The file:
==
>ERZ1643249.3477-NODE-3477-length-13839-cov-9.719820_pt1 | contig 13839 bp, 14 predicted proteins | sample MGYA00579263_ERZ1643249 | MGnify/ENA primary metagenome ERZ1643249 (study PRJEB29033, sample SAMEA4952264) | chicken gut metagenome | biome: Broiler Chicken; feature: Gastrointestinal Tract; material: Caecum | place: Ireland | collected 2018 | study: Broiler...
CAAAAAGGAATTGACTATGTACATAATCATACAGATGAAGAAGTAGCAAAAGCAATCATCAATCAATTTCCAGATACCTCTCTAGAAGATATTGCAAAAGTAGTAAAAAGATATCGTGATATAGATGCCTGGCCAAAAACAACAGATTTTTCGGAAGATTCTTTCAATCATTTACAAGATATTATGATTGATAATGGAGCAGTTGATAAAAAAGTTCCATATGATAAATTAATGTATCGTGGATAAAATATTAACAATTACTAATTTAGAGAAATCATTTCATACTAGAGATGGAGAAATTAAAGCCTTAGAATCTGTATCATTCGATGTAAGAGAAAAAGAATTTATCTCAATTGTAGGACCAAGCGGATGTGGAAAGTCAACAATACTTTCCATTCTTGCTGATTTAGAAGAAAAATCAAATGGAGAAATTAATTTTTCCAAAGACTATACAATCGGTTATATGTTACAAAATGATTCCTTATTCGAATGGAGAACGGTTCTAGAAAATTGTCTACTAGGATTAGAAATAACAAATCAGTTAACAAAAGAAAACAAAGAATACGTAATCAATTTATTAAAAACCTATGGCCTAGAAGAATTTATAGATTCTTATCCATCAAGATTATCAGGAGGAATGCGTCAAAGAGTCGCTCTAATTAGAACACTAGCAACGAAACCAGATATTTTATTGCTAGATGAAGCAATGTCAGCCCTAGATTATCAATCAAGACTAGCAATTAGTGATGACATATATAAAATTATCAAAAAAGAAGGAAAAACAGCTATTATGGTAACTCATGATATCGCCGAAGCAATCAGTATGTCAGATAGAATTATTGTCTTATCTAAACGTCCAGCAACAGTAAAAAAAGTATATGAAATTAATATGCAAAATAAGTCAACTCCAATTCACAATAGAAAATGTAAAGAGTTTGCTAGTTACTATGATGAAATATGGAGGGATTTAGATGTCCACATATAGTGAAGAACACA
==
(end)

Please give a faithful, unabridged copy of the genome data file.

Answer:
>ERZ1643249.3477-NODE-3477-length-13839-cov-9.719820_pt1 | contig 13839 bp, 14 predicted proteins | sample MGYA00579263_ERZ1643249 | MGnify/ENA primary metagenome ERZ1643249 (study PRJEB29033, sample SAMEA4952264) | chicken gut metagenome | biome: Broiler Chicken; feature: Gastrointestinal Tract; material: Caecum | place: Ireland | collected 2018 | study: Broiler...
CAAAAAGGAATTGACTATGTACATAATCATACAGATGAAGAAGTAGCAAAAGCAATCATCAATCAATTTCCAGATACCTCTCTAGAAGATATTGCAAAAGTAGTAAAAAGATATCGTGATATAGATGCCTGGCCAAAAACAACAGATTTTTCGGAAGATTCTTTCAATCATTTACAAGATATTATGATTGATAATGGAGCAGTTGATAAAAAAGTTCCATATGATAAATTAATGTATCGTGGATAAAATATTAACAATTACTAATTTAGAGAAATCATTTCATACTAGAGATGGAGAAATTAAAGCCTTAGAATCTGTATCATTCGATGTAAGAGAAAAAGAATTTATCTCAATTGTAGGACCAAGCGGATGTGGAAAGTCAACAATACTTTCCATTCTTGCTGATTTAGAAGAAAAATCAAATGGAGAAATTAATTTTTCCAAAGACTATACAATCGGTTATATGTTACAAAATGATTCCTTATTCGAATGGAGAACGGTTCTAGAAAATTGTCTACTAGGATTAGAAATAACAAATCAGTTAACAAAAGAAAACAAAGAATACGTAATCAATTTATTAAAAACCTATGGCCTAGAAGAATTTATAGATTCTTATCCATCAAGATTATCAGGAGGAATGCGTCAAAGAGTCGCTCTAATTAGAACACTAGCAACGAAACCAGATATTTTATTGCTAGATGAAGCAATGTCAGCCCTAGATTATCAATCAAGACTAGCAATTAGTGATGACATATATAAAATTATCAAAAAAGAAGGAAAAACAGCTATTATGGTAACTCATGATATCGCCGAAGCAATCAGTATGTCAGATAGAATTATTGTCTTATCTAAACGTCCAGCAACAGTAAAAAAAGTATATGAAATTAATATGCAAAATAAGTCAACTCCAATTCACAATAGAAAATGTAAAGAGTTTGCTAGTTACTATGATGAAATATGGAGGGATTTAGATGTCCACATATAGTGAAGAACACA